The Killer Queen (Casey Donovan) is, well, a Killer Queen – but she also likes Fat Bottomed Girls. Is one such girl, in fact. When she’s not indulging, she’s doing what she can to make sure that all the music on the iPlanet is Computer Recorded Autotune Pop (or CRAP). The last thing she wants is rock n’ roll undermining her reign, promoting unwieldy individuals.
It’s from this oppression that dreamer Galileo (Gareth Keegan) wants to Break Free, and free thinker Scaramouche (Erin Clare) has trouble finding Somebody to Love. Together they seek out the Bohemians, a guerrilla faction of rock n’ roll devotees in search of their Rhapsody, which may or may not be in the place of Champions.
It is in the place of Champions though; we know it is. This show was 60 per cent written before anyone knew it was a show, and that’s a conservative estimate. The poor boy dreamer was not Galileo, but a man named Freddy Mercury, who, with Queen, was constantly evading the parameters and definitions of rock n’ roll. He was singing from multiples genres, a multiple person almost, each song a dramatic turning point. When you line those ducks up for a musical, it’s easy to shoot them down. And quite fun.
Radio Ga Ga, the opening floor-shaker by the ensemble, becomes an arresting wall of voices, wall of claps, wall of kicks. I’ve seen a bunch of producer John Frost’s musical imports over the years, each of varying success. Regardless, the ensemble is filled with familiar faces who always deliver, taking little of the glory.
That said, the leads have some big voices. Ms Clare’s rendition of Somebody to Love rattles the heart, and Ms Donovan gives Fat Bottomed Girls a sultry attitude. But those particular numbers are also propped on the ensemble’s piercing back-up. At times, with just one or two leads singing in the foreground, there is little imagination about how to use the stage around them. The choreography in these scenes is perfunctory, as is the screen in the background (excepting the epileptic slipstream of video-gaming for Another One Bites the Dust). What’s left are futile comparisons to Mercury.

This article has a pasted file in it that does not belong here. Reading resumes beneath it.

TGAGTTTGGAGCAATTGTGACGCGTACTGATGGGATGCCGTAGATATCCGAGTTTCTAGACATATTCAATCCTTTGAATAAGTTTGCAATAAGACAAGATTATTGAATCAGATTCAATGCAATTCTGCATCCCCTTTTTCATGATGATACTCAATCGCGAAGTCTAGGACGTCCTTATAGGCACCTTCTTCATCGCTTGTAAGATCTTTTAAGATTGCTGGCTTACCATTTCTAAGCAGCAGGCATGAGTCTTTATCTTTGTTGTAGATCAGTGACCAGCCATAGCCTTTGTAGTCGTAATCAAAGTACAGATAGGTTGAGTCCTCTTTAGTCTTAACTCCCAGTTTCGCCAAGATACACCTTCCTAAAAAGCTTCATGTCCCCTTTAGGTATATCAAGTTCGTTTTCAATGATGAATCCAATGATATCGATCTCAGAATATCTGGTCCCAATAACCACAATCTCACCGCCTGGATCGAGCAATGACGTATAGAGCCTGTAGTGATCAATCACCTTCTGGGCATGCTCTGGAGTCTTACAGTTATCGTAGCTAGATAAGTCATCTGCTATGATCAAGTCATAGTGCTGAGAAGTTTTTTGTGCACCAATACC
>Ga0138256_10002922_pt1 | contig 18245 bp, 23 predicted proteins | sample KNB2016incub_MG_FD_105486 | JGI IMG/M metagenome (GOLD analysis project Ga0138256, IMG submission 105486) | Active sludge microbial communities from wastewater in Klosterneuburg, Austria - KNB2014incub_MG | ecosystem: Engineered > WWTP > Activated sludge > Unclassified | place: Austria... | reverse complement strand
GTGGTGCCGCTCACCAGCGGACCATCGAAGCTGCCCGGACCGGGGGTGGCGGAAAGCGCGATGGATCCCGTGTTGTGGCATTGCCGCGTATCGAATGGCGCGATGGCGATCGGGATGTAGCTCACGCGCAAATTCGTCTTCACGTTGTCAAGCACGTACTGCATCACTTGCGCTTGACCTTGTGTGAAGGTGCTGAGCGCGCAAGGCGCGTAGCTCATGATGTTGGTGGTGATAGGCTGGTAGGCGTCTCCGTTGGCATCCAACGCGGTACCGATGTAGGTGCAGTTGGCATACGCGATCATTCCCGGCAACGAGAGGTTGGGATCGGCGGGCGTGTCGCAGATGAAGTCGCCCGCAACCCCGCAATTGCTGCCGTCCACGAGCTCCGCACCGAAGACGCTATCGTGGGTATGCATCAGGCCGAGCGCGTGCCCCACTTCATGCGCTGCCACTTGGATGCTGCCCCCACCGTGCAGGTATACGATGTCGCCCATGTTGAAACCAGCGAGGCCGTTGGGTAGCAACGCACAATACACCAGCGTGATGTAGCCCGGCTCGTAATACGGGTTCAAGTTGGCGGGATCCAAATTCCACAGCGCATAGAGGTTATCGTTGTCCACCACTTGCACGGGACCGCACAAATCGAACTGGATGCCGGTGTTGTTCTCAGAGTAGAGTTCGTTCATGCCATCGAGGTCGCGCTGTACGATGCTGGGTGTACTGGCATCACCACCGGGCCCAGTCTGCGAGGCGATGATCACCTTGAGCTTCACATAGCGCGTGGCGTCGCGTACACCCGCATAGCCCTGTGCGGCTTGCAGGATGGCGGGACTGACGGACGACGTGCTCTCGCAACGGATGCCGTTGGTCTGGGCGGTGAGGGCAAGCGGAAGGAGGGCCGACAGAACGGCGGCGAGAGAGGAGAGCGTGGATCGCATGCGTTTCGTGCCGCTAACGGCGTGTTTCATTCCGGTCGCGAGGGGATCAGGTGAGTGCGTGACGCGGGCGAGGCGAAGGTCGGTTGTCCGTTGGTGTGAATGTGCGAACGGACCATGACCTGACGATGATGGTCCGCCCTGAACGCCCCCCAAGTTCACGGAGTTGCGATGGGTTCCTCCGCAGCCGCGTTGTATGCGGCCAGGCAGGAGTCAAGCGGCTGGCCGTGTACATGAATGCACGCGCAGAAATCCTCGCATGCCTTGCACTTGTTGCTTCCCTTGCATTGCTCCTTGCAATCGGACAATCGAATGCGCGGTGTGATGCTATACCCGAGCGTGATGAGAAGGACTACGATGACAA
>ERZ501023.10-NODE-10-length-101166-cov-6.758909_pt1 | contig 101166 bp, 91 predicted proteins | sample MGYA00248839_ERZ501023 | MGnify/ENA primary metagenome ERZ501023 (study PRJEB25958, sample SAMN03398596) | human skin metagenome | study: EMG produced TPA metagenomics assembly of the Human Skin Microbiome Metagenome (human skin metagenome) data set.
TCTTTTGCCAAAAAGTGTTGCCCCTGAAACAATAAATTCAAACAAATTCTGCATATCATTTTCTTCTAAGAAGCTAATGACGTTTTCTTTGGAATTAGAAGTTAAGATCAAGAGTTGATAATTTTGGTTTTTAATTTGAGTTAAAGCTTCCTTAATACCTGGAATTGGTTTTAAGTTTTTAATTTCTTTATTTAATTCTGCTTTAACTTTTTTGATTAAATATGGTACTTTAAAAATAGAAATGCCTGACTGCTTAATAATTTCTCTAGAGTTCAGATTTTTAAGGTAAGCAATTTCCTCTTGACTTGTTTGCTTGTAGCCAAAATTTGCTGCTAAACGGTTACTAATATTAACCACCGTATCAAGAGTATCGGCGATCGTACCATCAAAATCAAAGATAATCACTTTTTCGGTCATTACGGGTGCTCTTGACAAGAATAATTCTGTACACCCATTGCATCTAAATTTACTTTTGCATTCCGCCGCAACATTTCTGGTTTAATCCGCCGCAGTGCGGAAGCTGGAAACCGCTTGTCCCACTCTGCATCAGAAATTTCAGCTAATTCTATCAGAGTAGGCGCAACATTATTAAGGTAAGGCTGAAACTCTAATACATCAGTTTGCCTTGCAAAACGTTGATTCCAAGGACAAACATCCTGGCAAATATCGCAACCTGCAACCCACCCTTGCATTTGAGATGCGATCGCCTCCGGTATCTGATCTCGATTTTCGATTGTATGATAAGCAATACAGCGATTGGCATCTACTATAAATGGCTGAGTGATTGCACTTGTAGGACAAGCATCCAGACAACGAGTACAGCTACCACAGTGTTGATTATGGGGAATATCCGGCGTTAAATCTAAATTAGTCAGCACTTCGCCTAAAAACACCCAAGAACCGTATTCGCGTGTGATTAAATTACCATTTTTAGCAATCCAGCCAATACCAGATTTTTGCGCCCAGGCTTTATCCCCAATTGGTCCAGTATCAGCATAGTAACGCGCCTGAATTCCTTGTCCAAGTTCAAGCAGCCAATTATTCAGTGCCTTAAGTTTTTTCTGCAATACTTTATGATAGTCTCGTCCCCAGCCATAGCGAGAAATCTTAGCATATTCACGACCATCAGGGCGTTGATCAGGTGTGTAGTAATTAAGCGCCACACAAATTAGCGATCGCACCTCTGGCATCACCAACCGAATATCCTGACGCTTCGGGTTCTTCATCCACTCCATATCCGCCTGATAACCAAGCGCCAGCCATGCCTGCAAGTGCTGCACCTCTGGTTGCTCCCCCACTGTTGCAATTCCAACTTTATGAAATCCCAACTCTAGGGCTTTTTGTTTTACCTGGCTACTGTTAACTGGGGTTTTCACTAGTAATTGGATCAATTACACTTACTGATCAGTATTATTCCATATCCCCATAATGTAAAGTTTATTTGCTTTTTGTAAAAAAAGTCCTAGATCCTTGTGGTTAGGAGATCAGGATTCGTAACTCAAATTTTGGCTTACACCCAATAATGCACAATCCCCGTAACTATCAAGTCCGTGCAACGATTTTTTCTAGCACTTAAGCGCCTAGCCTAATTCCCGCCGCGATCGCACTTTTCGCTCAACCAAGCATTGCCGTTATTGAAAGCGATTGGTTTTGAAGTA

Though the show lulls in these moments, and in the unnecessary bulking of a secondary plot (which should be even more secondary), it’s never for long enough to lose its audience. They rocked out, there’s no denying it. Ben Elton, mercifully, never takes the story too seriously, filling the spaces with his trademark, anarchic goofiness.
It always helps to have a great band playing at an ear-ringing 11.
Brian Mannix, as Bohemian elder Buddy, is a great compliment to that. Mr Keegan may be the show’s star, but the former Uncanny X-Men frontman is its heart. The stench of rock n’ roll hangs like a red mist over his ashy mop. He was untouchably young not so long ago, and that glory is easily remembered with a last minute singalong of Bohemian Rhapsody – an anthem for the unpolished, unmarketable and irresistible.
We Will Rock You is currently being performed at Sydney’s Lyric Theatre every Tuesday to Sunday until June 26. It will then tour around most capitol cities of Australia. For more information and tickets head here.
The reviewer attended the performance on May 5.
Photographs by Nathan Atkins.